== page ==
• Since 1980, real interest rates on domestic currency deposits have remained positive in Brazil, Chile, and Colombia (Figure 6.3).

  • Financial instruments indexed to inflation were made available in Brazil, Chile, Mexico, and Colombia. In Brazil, treasury bonds with their face value adjusted for past inflation were introduced in 1964. During the years of high inflation, all financial contracts became indexed to these bonds, and monetary policy was geared toward helping banks meet their demand for reserves to avoid any liquidity squeeze during the period of high and unstable inflation (Goldfajn, Hennings, and Mori, 2003). Moreover, exchange rate-indexed financial instruments are issued by the government, which constitutes a form of dollarization, but there are no bank deposits or loans indexed to the exchange rate. Chile’s UF (or Unidad de Fomento), introduced in 1967, is a unit of account indexed to past inflation. Since Chile’s severe recession of 1982–83, many real, as well as financial, transactions have been denominated in UF (Shiller, 1998). In 1971, Colombia introduced the UPAC (Unidad de Poder Adquisitivo Constante)—a unit of account similar to the UF—mainly to protect the housing finance system from inflation. Given the relative stability of Colombia’s inflation, indexation has not spread to other parts of the financial sector.

  • Brazil, Chile, Colombia, and Mexico have enforced strict regulations on financial transactions in foreign currency, out of a concern that these operations could increase the vulnerability of the financial system (Table 6.3). In particular, foreign currency lending to the nontraded goods sector may add to credit risk, because the cost of borrowing may not adequately reflect the possible risk of exchange rate movements. Foreign currency deposits can increase liquidity risk if banks lack sufficient liquid assets denominated in foreign currency with which to meet large deposit withdrawals.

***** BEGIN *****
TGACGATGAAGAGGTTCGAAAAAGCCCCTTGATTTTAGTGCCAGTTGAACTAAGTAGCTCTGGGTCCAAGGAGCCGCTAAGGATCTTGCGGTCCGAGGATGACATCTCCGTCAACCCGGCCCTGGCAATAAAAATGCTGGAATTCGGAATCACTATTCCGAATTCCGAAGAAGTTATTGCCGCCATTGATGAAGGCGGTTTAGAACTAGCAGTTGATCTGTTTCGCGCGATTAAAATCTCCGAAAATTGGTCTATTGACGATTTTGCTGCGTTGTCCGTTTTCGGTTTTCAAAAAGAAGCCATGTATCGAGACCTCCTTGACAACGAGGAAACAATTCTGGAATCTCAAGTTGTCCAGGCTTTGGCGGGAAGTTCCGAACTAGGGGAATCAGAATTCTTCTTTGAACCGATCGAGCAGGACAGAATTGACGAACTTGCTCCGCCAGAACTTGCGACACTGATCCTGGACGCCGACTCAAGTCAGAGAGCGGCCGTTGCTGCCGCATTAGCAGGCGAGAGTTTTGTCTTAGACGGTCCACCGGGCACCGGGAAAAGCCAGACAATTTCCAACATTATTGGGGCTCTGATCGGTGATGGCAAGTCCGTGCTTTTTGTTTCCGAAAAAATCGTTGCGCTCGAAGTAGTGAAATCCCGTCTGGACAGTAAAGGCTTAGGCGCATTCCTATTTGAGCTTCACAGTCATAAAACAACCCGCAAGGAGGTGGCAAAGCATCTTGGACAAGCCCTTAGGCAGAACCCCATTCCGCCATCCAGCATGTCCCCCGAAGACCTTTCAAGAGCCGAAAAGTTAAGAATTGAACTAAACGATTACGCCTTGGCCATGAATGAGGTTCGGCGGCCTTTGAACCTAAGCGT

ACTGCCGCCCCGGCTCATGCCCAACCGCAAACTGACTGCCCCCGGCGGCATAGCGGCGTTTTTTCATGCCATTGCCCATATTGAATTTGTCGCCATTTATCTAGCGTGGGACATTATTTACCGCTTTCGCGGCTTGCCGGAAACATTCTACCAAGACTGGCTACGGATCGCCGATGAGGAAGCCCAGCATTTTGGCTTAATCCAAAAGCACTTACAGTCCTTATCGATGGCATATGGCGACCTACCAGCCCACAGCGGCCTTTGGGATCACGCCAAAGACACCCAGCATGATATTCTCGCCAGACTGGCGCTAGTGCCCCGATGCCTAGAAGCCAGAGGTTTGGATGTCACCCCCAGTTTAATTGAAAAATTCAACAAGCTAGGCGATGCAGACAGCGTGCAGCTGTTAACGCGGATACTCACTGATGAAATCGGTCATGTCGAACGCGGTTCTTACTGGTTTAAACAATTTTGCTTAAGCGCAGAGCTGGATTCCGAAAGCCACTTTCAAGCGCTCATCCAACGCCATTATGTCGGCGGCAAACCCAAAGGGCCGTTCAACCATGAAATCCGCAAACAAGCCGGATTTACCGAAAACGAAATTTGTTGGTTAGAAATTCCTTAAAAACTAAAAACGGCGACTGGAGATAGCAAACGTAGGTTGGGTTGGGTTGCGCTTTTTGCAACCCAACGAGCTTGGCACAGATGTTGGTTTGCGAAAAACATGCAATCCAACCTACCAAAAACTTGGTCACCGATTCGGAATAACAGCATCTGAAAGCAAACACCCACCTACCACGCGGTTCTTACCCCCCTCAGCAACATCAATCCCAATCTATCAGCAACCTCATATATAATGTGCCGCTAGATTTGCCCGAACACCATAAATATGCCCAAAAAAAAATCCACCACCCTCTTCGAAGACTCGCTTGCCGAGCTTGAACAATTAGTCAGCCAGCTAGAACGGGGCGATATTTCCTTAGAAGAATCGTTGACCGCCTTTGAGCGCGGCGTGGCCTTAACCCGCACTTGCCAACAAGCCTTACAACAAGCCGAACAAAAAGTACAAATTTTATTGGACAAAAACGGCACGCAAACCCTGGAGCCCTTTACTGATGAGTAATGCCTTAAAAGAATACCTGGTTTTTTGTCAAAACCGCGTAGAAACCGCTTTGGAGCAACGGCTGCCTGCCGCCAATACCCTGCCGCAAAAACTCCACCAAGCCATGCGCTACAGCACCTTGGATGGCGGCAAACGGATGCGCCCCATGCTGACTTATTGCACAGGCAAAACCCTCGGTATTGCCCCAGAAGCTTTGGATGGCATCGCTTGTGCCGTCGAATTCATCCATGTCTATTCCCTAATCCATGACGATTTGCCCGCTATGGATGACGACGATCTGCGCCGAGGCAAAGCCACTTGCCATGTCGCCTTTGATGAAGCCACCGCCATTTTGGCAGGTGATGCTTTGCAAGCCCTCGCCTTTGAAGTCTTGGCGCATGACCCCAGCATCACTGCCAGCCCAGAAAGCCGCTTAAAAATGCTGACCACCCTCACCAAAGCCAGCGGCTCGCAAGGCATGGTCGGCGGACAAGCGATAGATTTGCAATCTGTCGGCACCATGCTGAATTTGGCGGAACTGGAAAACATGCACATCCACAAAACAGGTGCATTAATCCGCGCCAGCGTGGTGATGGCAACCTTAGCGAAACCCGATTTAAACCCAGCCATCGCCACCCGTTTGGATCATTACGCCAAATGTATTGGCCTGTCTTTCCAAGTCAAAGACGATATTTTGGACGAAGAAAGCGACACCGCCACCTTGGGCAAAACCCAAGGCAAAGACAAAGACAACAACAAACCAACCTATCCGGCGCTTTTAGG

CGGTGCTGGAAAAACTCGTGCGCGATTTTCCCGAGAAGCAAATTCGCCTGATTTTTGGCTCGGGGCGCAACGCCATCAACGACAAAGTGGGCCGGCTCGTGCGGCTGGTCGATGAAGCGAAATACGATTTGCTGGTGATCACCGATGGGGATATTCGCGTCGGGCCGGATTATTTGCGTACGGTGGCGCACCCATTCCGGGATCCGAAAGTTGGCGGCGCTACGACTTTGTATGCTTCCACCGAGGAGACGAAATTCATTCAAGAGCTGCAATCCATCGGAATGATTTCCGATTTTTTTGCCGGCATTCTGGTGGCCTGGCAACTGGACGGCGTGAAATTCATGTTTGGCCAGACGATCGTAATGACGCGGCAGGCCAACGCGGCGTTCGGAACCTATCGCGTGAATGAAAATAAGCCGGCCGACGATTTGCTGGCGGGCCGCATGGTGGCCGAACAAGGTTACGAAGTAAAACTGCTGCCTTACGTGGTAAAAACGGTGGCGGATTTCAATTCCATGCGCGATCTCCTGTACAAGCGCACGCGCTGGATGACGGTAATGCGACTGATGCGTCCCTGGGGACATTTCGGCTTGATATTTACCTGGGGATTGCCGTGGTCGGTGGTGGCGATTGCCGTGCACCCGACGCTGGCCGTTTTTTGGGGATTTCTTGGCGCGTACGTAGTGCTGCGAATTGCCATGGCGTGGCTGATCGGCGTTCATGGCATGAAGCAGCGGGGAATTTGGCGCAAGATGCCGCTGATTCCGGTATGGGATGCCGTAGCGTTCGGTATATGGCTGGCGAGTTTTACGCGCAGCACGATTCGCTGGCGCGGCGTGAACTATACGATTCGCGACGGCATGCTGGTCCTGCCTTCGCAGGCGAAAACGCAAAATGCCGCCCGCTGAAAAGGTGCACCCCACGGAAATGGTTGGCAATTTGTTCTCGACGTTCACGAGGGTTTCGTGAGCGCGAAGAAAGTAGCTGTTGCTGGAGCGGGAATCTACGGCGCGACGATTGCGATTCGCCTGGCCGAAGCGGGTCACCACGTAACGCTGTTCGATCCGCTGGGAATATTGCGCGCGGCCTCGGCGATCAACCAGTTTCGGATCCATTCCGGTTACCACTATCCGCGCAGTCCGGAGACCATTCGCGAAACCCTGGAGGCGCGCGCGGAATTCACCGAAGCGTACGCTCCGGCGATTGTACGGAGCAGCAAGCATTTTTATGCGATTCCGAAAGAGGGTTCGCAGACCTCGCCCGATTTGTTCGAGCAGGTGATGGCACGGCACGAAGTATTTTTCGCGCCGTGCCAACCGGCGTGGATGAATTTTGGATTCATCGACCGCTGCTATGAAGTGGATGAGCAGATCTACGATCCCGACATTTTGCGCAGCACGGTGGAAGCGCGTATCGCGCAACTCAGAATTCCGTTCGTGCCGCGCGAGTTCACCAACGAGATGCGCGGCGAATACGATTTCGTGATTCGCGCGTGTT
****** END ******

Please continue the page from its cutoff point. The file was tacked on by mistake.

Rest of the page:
Figure 6.3.
Figure 6.3.

Real Interest Rates in Non-Dollarized Countries

(In percent)

Sources: National authorities; and IMF, International Financial Statistics, various issues.
Table 6.3.

Selected Latin American Countries with Low Dollarization: Risk-Management Arrangements

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Source: IMF staff estimates.

In some cases, the relatively limited extent of dollarization has partly reflected residents’ holdings of foreign currency deposits abroad (Table 6.4). Nevertheless, in most of the nondollarized economies, total foreign exchange deposits (both domestic and abroad) have been considerably less than in the highly dollarized countries. Moreover, with foreign currency deposits held abroad, the balance-sheet risks associated with financial dollarization have been kept outside the country. A notable exception is Venezuela, where residents’ deposits in banks reporting to the Bank for International Settlements (BIS) constituted more than double total deposits held in domestic banks throughout the 1990s. These sizable deposits abroad likely reflected the country’s economic difficulties and frequent use of exchange controls.